I’ve visited 61 countries, but there’s one travel destination I will always go back to

by | 17 Aug 2022

There’s few more traveled than our fabulous Travel Directors! We asked Insight Travel Director Meagan which travel destination she rates as number one and will always go back to. And she said, without hesitation, the land of flamenco and fiestas that is Spain.

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“Both through independent travel and for my job I have travelled to 61 countries, and Spain is the destination that I aways go back to,” Meagan enthuses. Originally from Western Australia, it was the lure of the ocean that first took her to Spain as a backpacker, and there the love affair with this beautiful country began. “I have also had the privilege of training there as a Travel Director” she explains, “and I go back as often as I can. It is such a happy country; everyone wears big smiles.”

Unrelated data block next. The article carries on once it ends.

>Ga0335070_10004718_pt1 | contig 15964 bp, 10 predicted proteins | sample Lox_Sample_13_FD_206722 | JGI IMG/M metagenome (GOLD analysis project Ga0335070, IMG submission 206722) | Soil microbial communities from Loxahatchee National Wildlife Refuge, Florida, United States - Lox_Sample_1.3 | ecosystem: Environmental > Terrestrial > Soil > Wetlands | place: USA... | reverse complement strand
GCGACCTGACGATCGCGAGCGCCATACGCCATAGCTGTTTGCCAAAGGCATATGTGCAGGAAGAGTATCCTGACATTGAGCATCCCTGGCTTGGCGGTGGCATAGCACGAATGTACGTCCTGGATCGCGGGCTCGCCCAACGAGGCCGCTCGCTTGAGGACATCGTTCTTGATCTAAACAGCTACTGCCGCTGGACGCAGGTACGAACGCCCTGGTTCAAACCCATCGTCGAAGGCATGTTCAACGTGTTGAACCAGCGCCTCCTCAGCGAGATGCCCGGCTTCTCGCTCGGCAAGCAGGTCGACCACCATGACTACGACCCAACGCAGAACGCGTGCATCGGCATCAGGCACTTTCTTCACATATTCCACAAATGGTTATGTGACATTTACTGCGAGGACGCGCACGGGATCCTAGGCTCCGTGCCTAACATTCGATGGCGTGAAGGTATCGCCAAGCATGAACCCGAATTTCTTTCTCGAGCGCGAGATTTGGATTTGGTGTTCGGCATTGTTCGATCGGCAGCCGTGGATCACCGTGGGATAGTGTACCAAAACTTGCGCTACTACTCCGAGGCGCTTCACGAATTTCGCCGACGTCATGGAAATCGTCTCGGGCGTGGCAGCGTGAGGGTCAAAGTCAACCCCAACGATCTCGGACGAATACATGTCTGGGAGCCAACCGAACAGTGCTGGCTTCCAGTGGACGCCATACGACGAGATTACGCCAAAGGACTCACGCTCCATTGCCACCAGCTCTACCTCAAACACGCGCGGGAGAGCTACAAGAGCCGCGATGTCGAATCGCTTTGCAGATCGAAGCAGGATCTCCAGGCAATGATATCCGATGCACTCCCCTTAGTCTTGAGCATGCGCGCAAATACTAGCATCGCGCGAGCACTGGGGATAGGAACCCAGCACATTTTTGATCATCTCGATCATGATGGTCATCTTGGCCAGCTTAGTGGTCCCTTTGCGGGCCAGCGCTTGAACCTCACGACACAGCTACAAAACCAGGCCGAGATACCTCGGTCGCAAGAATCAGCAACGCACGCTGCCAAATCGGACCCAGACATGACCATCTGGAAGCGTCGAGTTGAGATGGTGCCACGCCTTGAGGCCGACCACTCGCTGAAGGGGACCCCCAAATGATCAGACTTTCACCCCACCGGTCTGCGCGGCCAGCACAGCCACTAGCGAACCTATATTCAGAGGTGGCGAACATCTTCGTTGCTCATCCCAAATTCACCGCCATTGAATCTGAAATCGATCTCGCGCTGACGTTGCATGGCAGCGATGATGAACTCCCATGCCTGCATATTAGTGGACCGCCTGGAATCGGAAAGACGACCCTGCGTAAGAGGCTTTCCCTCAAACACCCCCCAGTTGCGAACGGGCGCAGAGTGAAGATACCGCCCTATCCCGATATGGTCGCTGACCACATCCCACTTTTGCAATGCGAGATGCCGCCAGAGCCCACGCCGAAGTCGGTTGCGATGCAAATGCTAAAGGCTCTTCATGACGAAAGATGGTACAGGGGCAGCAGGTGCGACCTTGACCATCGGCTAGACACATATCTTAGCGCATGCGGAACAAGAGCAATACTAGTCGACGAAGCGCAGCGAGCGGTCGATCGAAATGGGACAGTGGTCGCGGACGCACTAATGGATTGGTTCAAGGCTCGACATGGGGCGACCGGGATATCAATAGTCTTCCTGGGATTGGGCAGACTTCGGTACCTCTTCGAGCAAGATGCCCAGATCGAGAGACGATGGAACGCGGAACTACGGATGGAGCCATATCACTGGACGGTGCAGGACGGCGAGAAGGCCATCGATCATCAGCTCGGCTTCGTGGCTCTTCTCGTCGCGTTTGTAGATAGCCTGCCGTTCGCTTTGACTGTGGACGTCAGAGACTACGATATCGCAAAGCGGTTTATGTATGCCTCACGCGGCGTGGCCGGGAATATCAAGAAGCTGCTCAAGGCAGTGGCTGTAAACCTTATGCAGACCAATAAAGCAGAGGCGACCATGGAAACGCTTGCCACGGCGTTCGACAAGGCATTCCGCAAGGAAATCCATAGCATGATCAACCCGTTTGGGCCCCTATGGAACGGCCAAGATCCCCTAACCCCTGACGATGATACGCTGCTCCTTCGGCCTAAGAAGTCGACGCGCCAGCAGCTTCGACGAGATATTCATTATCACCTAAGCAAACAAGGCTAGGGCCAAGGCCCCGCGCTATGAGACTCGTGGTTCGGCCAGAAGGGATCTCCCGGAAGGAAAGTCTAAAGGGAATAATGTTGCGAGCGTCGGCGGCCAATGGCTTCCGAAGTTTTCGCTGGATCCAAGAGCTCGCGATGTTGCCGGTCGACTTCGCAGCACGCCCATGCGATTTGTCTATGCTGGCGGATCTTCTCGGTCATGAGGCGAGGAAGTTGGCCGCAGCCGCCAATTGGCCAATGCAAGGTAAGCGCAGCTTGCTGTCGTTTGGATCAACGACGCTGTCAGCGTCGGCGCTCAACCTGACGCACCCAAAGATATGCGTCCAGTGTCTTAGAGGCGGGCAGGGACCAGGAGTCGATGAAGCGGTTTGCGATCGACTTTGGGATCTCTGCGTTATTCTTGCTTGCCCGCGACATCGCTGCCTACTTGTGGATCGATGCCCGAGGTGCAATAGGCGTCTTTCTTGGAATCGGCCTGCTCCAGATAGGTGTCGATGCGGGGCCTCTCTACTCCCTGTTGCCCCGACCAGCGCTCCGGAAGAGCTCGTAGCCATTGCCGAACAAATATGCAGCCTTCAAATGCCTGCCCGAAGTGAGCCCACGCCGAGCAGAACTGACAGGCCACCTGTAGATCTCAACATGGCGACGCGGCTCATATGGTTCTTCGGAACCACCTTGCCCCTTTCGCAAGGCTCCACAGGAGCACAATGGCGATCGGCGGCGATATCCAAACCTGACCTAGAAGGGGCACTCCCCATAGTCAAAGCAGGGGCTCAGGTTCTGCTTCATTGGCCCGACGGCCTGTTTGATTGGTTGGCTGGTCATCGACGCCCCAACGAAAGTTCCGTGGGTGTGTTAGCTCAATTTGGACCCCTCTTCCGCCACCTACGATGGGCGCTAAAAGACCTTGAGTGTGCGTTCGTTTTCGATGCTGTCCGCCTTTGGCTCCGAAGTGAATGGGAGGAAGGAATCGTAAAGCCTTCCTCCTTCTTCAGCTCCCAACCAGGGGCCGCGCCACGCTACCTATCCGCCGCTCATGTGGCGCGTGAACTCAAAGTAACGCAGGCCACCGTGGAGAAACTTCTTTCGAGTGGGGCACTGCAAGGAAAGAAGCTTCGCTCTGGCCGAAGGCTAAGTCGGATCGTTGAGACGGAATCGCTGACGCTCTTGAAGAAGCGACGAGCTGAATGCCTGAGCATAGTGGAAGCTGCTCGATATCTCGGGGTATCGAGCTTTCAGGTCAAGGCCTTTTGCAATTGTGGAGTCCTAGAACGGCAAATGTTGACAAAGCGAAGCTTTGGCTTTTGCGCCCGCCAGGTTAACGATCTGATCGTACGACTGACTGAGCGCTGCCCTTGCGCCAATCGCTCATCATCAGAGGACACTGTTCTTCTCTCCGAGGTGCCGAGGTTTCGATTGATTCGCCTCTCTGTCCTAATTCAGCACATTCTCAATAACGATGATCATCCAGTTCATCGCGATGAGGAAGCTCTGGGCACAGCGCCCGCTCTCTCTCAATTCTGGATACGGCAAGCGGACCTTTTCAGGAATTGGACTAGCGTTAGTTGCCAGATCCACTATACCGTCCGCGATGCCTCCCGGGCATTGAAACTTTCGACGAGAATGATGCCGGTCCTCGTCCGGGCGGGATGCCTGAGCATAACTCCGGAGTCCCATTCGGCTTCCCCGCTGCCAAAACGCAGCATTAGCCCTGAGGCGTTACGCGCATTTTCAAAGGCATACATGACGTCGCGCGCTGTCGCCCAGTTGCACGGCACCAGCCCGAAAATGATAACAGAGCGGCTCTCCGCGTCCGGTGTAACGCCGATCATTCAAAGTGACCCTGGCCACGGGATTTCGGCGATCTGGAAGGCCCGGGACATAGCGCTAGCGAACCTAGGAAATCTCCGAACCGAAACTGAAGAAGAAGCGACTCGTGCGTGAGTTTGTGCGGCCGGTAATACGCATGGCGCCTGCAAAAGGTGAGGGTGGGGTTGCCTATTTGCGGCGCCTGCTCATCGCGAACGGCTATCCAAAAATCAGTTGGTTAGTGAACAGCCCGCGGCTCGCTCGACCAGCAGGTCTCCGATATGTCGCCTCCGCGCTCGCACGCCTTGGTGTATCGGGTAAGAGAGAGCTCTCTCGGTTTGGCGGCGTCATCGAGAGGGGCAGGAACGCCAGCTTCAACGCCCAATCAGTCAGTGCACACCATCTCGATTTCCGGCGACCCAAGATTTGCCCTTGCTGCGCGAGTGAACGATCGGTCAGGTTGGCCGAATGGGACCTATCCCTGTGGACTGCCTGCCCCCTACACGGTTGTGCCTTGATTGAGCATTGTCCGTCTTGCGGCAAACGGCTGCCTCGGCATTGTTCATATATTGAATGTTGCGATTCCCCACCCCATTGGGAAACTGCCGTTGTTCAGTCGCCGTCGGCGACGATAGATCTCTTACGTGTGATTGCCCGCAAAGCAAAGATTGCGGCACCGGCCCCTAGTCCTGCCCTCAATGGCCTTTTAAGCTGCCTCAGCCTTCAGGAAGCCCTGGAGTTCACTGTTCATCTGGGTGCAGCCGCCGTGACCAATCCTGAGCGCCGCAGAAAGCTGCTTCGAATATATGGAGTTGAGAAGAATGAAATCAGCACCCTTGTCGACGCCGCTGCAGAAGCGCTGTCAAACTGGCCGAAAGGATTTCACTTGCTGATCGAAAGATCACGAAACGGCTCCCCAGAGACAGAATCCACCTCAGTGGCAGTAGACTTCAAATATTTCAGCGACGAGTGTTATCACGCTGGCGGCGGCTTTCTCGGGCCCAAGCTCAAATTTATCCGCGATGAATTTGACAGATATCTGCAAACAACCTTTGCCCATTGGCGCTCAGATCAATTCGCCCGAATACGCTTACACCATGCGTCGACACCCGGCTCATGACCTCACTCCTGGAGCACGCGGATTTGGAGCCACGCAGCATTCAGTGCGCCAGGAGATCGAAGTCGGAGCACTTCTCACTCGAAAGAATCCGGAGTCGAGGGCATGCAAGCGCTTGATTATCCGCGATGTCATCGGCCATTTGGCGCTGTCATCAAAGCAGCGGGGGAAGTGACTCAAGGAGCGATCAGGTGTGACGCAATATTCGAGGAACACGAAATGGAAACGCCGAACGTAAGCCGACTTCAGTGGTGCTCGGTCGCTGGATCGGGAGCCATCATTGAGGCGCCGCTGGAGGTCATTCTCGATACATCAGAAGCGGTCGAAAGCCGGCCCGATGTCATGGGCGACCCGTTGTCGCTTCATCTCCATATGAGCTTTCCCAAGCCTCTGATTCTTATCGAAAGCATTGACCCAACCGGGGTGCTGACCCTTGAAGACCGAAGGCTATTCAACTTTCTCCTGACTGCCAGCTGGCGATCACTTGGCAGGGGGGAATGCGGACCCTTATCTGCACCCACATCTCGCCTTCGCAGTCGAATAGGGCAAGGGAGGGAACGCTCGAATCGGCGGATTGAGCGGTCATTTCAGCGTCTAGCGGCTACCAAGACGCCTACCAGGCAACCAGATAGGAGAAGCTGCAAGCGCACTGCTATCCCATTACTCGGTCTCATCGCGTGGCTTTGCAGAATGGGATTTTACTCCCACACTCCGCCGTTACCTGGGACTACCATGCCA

“Why Spain?” says Meagan, “Because it has it all! It may sound cliché, but it is really difficult to not say this when describing Spain. Offering everything from culture to food to language to architecture, this country is so varied. I really do believe Spain has something for everyone, and every time I visit, I discover something new.”

A country with a great history and worldwide influence, Spain is an intriguing travel destination that offers visitors an exciting blend of cultures. Geographically diverse, this is a land of castles, snowy peaks, vast monuments and sophisticated cities. Historically, Spain has been invaded and inhabited by many different peoples and these influences all contribute to the wonder that is Spain today, with its hugely varied architecture, cuisine and customs.

“Spain is also the first place ever I felt I had a home in Europe and that is very special to me personally,” Meagan continues. “When I first arrived from Australia, I felt so welcome. I went there by myself as a solo traveler and fell in love with the country and its people.”